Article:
What Tom taught is that your plan usually covers what you expect to happen. There will also be unexpected opportunities, where you optimize luck, and problems, where you need to get back from disaster. Excellent concept.
Tom presented a number of precepts and examples, all of which make sense.
We were assigned of small group exercises. My group looked at how to generate an action plan to implement a change. Hemant Mehta, another McCaw alumni (who I didn’t know back in the day) and I came up with five key points, which pretty much completed the task. This exercise mirrored the way we worked at McCaw, during the rollout of the analog cell phone network.
Looking back, my McCaw experience was the only culture I have participated in that made mergers successful on a daily basis.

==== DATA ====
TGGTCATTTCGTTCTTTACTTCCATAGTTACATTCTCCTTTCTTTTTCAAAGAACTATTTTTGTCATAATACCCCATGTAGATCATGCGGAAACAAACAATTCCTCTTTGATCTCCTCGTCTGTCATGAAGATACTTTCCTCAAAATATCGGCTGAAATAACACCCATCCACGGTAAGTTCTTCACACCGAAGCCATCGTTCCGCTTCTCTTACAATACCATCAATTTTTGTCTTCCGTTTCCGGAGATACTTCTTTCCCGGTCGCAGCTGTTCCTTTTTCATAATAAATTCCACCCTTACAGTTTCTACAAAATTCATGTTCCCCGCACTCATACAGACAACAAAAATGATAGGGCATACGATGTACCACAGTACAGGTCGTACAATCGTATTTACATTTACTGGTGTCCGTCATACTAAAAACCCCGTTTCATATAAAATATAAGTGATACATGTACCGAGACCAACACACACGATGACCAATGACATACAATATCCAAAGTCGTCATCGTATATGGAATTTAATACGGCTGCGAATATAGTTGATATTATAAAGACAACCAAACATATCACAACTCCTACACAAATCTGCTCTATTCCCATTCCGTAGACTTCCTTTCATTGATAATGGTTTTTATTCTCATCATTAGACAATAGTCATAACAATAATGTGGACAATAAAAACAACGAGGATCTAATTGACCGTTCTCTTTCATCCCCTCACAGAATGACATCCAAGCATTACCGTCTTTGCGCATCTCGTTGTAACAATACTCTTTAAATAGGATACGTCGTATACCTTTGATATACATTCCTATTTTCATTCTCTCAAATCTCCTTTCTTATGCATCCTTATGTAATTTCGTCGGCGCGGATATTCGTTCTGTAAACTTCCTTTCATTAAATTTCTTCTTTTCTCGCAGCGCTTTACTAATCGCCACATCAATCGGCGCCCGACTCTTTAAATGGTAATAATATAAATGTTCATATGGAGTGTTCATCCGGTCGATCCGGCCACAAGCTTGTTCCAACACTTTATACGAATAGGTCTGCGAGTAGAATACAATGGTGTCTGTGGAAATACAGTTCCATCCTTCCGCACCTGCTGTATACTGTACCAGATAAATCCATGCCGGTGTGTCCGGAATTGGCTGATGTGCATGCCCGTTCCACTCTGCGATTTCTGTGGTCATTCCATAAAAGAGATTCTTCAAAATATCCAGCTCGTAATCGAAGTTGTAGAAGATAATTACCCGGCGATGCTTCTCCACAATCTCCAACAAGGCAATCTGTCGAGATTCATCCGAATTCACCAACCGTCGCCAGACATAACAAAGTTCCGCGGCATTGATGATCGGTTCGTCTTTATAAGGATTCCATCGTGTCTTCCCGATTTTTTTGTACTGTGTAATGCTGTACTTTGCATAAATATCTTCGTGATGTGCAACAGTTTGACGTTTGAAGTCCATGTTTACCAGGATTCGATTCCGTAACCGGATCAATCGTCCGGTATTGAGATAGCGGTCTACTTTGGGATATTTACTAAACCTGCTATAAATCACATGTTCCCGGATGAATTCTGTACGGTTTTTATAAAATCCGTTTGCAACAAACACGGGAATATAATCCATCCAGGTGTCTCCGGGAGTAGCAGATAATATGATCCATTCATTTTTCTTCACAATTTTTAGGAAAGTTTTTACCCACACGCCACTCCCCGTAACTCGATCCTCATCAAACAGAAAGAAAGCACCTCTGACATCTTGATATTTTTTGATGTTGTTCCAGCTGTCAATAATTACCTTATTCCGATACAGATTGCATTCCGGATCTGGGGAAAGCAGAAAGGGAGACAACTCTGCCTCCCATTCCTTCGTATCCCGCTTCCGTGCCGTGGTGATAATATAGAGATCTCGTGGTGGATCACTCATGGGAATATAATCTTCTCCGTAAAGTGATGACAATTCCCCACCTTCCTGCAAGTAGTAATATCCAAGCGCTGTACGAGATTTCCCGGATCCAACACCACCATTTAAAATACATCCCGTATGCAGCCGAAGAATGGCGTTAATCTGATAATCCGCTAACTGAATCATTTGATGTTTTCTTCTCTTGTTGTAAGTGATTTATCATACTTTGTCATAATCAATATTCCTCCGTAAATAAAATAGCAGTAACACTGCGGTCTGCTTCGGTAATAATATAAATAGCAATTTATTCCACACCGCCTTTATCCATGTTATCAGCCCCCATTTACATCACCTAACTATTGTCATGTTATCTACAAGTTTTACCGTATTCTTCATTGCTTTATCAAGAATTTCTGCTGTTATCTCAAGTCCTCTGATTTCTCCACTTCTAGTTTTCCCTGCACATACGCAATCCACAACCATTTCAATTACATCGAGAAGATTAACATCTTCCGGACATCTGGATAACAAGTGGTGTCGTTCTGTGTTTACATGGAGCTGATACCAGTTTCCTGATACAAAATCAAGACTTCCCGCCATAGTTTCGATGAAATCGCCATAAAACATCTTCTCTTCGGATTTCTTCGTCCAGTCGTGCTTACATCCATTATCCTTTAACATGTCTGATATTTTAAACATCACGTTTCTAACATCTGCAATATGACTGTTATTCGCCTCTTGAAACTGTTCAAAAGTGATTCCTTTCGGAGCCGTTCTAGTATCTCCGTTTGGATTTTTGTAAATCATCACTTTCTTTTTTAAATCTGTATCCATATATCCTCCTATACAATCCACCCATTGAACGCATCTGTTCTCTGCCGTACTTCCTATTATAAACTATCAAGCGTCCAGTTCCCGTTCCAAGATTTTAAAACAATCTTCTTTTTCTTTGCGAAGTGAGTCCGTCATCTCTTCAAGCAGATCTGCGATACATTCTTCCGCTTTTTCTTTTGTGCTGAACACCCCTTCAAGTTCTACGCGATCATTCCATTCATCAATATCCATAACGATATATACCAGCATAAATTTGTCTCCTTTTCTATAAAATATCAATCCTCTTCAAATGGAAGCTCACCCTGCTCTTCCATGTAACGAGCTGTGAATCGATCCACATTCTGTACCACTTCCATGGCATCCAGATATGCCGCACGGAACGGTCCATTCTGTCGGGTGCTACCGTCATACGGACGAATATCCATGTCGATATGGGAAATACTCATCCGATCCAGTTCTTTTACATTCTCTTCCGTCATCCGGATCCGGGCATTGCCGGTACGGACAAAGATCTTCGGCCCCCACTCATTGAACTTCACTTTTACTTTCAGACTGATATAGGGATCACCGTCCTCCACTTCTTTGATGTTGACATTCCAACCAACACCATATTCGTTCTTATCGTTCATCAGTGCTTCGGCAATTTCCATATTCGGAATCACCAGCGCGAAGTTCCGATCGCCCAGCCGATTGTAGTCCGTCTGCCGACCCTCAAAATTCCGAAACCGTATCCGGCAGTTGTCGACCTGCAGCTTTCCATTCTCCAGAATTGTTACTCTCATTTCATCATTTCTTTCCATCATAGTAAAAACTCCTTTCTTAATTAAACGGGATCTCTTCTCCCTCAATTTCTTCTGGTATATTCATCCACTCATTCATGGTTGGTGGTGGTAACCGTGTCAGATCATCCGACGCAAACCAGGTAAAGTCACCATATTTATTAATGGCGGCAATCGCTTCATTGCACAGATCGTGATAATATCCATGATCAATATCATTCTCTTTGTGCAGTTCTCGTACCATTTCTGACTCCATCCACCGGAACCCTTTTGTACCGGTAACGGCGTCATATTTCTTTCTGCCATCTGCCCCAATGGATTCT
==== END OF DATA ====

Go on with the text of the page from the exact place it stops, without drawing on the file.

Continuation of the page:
Another member of the team, a successful CXO, wanted to insert, “stop people from doing the wrong thing.” I disagreed, said I would probably ask the subordinate to teach me what he was doing. Hemant was nodding his head. The CXO asked why?
I said, “First if he is in the position, I expect competence. Second, I have a chance to learn something, and third, if there is a flaw, teaching gives the person doing the work an opportunity to improve his plan.”
That was apparently a big insight for our CXO. It caused me to think of the many managers I have known who will stop a project if they don’t understand it, yet are generally late understanding and applying the tools and concepts that are revolutionizing the top players in their industry.
- The chief lesson of Pac Man over checkers is you learn not moving will end the game faster than making the wrong move.
- Sailing teaches you have to be under way to improve your course. Being stopped leads to more being stopped.
- Did you ever stop to think and forget to start again?
In Tom’s presentation, I learned that for two of us, our culture of twenty years ago was still influencing our activity, and creating valuable teamwork.
What are your experiences with culture as an unexpected asset?